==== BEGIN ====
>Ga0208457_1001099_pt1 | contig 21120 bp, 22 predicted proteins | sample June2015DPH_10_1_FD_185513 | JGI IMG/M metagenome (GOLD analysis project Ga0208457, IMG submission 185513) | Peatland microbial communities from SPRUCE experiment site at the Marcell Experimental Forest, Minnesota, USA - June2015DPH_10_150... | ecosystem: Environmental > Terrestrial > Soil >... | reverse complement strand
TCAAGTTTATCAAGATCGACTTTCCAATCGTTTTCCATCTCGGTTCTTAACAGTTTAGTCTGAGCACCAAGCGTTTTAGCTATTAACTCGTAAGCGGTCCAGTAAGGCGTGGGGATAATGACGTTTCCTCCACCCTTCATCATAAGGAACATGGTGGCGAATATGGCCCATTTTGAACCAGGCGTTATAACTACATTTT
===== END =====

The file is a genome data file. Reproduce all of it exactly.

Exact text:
>Ga0208457_1001099_pt1 | contig 21120 bp, 22 predicted proteins | sample June2015DPH_10_1_FD_185513 | JGI IMG/M metagenome (GOLD analysis project Ga0208457, IMG submission 185513) | Peatland microbial communities from SPRUCE experiment site at the Marcell Experimental Forest, Minnesota, USA - June2015DPH_10_150... | ecosystem: Environmental > Terrestrial > Soil >... | reverse complement strand
TCAAGTTTATCAAGATCGACTTTCCAATCGTTTTCCATCTCGGTTCTTAACAGTTTAGTCTGAGCACCAAGCGTTTTAGCTATTAACTCGTAAGCGGTCCAGTAAGGCGTGGGGATAATGACGTTTCCTCCACCCTTCATCATAAGGAACATGGTGGCGAATATGGCCCATTTTGAACCAGGCGTTATAACTACATTTT